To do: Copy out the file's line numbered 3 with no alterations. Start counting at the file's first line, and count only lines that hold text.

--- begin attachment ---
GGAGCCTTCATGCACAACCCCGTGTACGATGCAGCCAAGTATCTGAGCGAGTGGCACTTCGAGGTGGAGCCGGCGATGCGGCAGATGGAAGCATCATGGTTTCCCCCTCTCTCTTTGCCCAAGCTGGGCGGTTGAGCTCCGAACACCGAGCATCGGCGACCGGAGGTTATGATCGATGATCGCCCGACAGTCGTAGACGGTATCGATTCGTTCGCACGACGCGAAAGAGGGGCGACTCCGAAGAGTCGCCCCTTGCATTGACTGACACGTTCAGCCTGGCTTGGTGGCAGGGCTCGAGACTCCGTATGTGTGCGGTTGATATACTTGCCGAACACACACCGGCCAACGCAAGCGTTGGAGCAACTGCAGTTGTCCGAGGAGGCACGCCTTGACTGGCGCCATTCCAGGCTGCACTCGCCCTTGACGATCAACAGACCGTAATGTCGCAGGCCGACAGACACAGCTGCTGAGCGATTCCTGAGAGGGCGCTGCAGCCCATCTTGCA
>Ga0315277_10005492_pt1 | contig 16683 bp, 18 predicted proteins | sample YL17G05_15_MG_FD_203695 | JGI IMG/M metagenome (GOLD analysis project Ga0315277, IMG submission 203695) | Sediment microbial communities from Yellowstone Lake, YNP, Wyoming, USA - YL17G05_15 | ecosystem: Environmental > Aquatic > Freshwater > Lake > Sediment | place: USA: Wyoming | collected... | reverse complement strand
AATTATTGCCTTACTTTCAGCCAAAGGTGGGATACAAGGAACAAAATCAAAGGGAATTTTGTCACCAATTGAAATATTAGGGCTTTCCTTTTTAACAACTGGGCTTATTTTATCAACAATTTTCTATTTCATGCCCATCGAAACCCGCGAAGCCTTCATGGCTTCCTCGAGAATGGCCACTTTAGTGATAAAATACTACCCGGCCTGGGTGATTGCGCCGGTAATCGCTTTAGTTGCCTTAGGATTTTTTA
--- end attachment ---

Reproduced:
AATTATTGCCTTACTTTCAGCCAAAGGTGGGATACAAGGAACAAAATCAAAGGGAATTTTGTCACCAATTGAAATATTAGGGCTTTCCTTTTTAACAACTGGGCTTATTTTATCAACAATTTTCTATTTCATGCCCATCGAAACCCGCGAAGCCTTCATGGCTTCCTCGAGAATGGCCACTTTAGTGATAAAATACTACCCGGCCTGGGTGATTGCGCCGGTAATCGCTTTAGTTGCCTTAGGATTTTTTA